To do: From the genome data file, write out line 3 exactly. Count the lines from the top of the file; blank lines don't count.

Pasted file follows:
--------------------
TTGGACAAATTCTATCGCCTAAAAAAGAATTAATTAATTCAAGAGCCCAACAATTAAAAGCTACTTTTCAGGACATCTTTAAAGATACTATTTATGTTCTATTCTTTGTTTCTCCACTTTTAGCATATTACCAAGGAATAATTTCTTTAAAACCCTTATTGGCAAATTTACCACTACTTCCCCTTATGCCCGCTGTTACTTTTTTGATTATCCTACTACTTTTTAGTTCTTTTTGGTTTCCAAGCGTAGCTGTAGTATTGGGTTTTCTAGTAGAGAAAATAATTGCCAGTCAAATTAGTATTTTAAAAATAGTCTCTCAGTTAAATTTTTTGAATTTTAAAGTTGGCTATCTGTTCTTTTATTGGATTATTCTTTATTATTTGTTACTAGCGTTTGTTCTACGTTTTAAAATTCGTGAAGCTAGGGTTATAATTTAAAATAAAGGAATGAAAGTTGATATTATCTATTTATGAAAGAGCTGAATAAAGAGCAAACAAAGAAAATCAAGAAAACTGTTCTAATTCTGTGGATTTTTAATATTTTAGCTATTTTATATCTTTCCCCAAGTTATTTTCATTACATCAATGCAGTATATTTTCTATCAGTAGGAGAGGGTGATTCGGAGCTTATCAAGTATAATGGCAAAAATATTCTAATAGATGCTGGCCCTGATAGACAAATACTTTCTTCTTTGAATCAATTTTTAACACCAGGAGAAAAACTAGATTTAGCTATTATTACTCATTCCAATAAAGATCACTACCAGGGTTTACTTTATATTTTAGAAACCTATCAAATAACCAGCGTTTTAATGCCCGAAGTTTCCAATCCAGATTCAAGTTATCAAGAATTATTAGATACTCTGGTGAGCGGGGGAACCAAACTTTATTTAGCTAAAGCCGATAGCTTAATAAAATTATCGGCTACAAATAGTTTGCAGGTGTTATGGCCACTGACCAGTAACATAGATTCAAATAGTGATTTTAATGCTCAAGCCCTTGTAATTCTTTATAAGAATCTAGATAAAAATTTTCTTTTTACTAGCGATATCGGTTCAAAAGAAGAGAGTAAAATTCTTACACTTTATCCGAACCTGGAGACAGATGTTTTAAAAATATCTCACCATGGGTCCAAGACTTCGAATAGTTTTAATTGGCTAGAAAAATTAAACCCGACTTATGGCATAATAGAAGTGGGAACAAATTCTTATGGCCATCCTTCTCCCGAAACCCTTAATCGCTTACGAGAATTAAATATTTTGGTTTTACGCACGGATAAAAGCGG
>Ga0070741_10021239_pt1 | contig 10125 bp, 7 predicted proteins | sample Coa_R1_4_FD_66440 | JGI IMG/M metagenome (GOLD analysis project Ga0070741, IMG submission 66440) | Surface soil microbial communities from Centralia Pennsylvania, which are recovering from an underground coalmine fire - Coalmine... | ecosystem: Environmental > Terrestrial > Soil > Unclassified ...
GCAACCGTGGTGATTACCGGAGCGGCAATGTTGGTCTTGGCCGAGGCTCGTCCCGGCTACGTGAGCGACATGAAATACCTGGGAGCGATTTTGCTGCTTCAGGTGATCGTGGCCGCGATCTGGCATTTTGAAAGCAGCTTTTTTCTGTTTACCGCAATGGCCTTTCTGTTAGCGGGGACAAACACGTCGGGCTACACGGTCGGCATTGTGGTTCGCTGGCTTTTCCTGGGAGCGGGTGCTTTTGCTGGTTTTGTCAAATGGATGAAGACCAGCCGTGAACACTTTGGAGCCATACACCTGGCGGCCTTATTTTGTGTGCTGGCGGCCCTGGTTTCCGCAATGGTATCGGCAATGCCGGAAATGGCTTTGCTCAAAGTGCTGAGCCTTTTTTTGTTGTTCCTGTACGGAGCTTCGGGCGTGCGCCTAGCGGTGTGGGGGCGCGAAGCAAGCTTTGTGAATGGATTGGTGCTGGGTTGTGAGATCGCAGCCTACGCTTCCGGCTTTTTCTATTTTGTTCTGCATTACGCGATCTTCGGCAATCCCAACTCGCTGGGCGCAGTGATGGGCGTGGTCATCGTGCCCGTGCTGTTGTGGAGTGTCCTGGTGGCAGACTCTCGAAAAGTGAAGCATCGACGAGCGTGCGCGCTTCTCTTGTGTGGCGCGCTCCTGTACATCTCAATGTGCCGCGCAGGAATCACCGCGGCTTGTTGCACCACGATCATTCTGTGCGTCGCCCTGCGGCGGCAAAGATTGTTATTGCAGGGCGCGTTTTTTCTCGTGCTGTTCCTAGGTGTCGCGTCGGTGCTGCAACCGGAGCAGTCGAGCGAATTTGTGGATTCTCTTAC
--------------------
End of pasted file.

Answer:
GCAACCGTGGTGATTACCGGAGCGGCAATGTTGGTCTTGGCCGAGGCTCGTCCCGGCTACGTGAGCGACATGAAATACCTGGGAGCGATTTTGCTGCTTCAGGTGATCGTGGCCGCGATCTGGCATTTTGAAAGCAGCTTTTTTCTGTTTACCGCAATGGCCTTTCTGTTAGCGGGGACAAACACGTCGGGCTACACGGTCGGCATTGTGGTTCGCTGGCTTTTCCTGGGAGCGGGTGCTTTTGCTGGTTTTGTCAAATGGATGAAGACCAGCCGTGAACACTTTGGAGCCATACACCTGGCGGCCTTATTTTGTGTGCTGGCGGCCCTGGTTTCCGCAATGGTATCGGCAATGCCGGAAATGGCTTTGCTCAAAGTGCTGAGCCTTTTTTTGTTGTTCCTGTACGGAGCTTCGGGCGTGCGCCTAGCGGTGTGGGGGCGCGAAGCAAGCTTTGTGAATGGATTGGTGCTGGGTTGTGAGATCGCAGCCTACGCTTCCGGCTTTTTCTATTTTGTTCTGCATTACGCGATCTTCGGCAATCCCAACTCGCTGGGCGCAGTGATGGGCGTGGTCATCGTGCCCGTGCTGTTGTGGAGTGTCCTGGTGGCAGACTCTCGAAAAGTGAAGCATCGACGAGCGTGCGCGCTTCTCTTGTGTGGCGCGCTCCTGTACATCTCAATGTGCCGCGCAGGAATCACCGCGGCTTGTTGCACCACGATCATTCTGTGCGTCGCCCTGCGGCGGCAAAGATTGTTATTGCAGGGCGCGTTTTTTCTCGTGCTGTTCCTAGGTGTCGCGTCGGTGCTGCAACCGGAGCAGTCGAGCGAATTTGTGGATTCTCTTAC